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Int J Obes (Lond). 2008 Feb;32(2):372-80. Epub 2007 Aug 14.

Association between small for gestational age and paternally inherited 5' insulin haplotypes.

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  • 1Department of Pediatrics, University of Tennessee Health Science Center, Memphis, TN 38103, USA.



To test the association between small for gestational age and polymorphisms in the insulin gene in newborns and their mothers, as well as the effect of the parental transmission of haplotypes.


Pairs of healthy African-American full-term newborns (N=207) and mothers were recruited from Memphis TN and Jackson MS with birth weights ranging from 2210 to 4735 g.


Six single nucleotide polymorphisms (SNPs) located in the insulin (INS) and insulin-like growth factor 2 (IGF2) genes were genotyped in mothers and newborns. Haplotypes composed of three SNPs in the 5' region of the INS-IGF2 locus were computationally inferred. Odds ratios for risk of small for gestational age (SGA) birth were calculated for individual SNPs and inferred haplotypes in the newborns and in the mothers using logistic regression. For 162 mother--newborn pairs the parental transmission of the haplotypes could be inferred, and the risks for SGA birth were calculated for the three common haplotypes in this sample.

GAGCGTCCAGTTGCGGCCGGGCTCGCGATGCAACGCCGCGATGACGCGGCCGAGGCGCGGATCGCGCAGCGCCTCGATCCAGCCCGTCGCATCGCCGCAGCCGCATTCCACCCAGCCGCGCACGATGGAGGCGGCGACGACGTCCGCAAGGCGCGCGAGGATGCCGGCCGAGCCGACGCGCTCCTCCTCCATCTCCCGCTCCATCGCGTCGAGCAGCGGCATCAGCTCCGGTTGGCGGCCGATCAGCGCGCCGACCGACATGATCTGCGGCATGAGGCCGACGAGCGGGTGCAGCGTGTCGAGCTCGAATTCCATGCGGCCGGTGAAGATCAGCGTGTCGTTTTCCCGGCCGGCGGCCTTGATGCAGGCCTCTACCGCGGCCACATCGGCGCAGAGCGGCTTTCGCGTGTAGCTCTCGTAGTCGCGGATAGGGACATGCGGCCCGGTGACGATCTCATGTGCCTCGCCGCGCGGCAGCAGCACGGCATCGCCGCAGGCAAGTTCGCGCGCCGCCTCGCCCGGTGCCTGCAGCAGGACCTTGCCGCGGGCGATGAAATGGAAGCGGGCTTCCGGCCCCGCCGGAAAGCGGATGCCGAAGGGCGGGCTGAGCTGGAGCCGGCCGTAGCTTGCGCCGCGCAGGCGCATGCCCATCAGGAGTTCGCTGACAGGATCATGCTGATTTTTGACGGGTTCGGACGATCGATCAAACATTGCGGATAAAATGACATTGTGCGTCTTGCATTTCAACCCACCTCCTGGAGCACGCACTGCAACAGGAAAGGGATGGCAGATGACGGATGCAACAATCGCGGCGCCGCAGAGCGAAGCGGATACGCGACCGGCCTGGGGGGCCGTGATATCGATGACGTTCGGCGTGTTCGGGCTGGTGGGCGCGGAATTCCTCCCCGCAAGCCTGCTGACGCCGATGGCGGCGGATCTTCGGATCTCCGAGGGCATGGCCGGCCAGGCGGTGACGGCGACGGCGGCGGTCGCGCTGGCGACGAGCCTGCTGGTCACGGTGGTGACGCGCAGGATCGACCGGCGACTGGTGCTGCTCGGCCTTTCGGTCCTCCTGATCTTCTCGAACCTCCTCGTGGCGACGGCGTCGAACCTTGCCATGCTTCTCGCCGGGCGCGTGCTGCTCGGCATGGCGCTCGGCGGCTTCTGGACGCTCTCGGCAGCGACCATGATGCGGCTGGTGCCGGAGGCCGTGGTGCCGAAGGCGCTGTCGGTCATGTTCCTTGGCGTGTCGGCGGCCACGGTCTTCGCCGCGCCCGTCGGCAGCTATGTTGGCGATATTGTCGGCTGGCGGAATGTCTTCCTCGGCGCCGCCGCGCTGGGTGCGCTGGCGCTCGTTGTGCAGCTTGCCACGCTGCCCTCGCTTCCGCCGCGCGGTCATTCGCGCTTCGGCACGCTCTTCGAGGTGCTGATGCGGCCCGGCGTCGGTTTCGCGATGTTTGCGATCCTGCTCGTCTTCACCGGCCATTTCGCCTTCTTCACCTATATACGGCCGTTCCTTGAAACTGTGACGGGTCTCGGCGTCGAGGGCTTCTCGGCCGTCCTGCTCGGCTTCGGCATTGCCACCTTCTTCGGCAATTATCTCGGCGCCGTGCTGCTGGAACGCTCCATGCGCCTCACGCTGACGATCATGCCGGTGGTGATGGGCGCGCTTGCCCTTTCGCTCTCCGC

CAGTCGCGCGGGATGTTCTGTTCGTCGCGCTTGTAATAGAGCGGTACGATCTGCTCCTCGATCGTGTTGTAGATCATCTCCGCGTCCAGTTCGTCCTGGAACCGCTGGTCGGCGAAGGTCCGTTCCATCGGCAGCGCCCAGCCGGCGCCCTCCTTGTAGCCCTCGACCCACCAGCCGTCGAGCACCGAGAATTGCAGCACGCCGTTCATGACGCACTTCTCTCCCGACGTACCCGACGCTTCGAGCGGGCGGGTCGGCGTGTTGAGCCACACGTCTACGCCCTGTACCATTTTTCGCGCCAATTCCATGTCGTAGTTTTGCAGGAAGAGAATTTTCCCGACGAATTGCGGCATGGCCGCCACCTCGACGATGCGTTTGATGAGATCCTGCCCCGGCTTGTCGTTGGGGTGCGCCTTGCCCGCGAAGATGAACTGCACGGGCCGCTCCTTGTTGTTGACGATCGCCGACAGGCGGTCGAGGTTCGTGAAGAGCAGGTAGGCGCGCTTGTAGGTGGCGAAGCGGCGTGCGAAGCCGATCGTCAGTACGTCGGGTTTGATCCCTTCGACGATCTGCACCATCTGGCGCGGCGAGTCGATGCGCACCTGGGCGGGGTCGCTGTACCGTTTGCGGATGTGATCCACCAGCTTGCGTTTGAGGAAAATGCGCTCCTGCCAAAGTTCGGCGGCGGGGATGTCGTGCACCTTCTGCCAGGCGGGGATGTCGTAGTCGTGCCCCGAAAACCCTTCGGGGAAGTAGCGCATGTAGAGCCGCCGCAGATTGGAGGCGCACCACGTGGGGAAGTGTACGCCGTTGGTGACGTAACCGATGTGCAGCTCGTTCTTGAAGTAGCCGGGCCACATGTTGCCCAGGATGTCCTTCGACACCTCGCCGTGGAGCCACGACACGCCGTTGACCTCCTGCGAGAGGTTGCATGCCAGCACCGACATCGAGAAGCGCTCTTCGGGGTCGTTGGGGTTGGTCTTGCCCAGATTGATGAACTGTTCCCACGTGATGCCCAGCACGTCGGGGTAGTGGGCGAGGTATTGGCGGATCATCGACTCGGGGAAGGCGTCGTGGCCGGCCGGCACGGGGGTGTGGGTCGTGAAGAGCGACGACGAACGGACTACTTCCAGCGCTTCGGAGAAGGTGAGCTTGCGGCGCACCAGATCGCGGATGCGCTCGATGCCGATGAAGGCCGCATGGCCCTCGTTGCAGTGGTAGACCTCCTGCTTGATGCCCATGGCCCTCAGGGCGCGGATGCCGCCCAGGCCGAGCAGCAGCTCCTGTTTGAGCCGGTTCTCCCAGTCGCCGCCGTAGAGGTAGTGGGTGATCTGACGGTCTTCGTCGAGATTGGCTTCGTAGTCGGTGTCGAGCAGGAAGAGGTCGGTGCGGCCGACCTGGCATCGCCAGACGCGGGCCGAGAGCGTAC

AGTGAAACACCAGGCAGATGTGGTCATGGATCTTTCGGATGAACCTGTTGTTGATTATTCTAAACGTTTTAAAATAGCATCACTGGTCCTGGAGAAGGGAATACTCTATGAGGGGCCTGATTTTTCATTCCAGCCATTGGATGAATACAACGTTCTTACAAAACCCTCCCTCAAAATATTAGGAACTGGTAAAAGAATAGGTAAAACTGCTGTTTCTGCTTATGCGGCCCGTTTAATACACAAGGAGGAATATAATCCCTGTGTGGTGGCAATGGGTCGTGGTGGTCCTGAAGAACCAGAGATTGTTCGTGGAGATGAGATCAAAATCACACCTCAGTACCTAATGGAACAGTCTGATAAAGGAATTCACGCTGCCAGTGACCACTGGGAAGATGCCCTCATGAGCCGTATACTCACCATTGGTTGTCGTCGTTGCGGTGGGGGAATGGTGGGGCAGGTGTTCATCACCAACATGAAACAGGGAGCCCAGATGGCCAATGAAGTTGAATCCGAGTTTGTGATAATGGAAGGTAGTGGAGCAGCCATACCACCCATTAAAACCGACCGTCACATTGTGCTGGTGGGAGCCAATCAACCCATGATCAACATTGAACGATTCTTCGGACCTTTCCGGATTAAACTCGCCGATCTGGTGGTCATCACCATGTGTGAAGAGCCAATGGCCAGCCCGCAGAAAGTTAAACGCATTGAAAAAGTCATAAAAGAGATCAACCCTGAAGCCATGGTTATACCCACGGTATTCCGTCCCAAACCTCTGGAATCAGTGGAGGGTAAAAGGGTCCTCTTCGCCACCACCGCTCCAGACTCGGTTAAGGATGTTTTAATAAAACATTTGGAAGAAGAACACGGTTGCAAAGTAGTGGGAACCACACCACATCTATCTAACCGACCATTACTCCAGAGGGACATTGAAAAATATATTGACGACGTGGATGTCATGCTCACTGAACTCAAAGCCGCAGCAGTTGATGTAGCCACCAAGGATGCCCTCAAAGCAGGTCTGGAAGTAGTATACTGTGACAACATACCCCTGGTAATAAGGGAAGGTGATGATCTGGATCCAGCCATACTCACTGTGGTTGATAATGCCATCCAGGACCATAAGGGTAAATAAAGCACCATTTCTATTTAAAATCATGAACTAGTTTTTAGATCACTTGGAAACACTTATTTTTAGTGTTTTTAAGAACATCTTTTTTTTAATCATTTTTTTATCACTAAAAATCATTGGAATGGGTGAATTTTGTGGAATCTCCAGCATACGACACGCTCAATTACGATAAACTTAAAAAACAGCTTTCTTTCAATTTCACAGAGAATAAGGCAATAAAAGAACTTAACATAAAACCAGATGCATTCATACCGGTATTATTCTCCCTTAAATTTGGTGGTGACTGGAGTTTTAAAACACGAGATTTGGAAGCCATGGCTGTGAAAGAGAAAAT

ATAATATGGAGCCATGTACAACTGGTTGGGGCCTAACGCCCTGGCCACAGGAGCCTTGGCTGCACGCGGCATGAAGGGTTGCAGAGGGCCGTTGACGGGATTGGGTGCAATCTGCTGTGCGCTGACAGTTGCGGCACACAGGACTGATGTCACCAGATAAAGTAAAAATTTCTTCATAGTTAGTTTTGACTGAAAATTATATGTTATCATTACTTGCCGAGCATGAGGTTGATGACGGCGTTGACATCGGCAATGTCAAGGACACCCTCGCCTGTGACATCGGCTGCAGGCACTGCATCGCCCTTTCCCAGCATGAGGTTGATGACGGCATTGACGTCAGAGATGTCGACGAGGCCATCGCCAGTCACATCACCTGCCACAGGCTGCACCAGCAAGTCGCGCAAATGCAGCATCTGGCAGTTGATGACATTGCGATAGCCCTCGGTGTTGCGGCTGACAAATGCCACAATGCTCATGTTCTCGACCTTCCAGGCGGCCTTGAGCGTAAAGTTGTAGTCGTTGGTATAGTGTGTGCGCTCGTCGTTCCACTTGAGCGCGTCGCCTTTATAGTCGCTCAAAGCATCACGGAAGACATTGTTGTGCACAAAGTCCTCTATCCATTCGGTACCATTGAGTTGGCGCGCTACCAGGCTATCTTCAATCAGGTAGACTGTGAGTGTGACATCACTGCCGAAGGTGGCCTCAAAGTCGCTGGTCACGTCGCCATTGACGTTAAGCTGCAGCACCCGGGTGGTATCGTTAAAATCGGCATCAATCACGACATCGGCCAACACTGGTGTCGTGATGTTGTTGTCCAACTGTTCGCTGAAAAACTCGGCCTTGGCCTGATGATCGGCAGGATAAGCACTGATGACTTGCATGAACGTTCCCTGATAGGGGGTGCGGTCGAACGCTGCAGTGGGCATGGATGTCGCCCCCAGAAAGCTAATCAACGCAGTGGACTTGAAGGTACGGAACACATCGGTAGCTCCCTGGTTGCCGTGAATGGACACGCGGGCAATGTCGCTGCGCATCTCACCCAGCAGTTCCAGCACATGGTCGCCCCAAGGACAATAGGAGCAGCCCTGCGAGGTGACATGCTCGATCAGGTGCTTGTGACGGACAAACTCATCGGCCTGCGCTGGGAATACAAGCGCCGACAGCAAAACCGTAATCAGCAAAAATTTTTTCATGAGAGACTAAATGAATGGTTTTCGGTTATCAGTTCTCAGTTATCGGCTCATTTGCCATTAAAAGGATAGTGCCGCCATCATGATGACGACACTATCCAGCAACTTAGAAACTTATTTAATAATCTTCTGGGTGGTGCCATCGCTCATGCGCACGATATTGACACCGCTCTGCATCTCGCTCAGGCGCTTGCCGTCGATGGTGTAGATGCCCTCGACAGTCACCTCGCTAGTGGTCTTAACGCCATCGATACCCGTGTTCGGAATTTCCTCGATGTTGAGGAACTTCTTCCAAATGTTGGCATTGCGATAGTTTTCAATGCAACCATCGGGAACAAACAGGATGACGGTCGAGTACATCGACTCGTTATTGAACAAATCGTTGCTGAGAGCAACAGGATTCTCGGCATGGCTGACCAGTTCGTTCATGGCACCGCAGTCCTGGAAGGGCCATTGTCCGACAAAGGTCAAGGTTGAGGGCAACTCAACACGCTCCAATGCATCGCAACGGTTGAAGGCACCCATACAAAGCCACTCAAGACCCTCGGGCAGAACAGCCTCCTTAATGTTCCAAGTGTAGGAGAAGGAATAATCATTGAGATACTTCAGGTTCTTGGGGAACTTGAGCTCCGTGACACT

Three INS SNPs exhibited significant association with risk for SGA birth. The SNP alleles associated with increased risk for SGA were opposite in the maternal and newborn genomes, implying opposing influences on the rate of fetal growth. Consistent with these results, haplotypes composed of complementary nucleotide sequences (CAC at rs3842738, rs689 and rs3842748, respectively, in the newborn versus GTG in the mother) were significantly associated with risk for SGA birth. In analyses of haplotypes according to parental transmission, the same trend in risk for SGA was observed for both maternally and paternally transmitted haplotypes, although a significant difference in risk was observed only for paternally transmitted haplotypes.


Polymorphisms near the 5' end of the INS-IGF2 locus are significantly associated with risk for SGA birth with a major effect due to the paternally transmitted haplotype, which is preferentially expressed due to imprinting.

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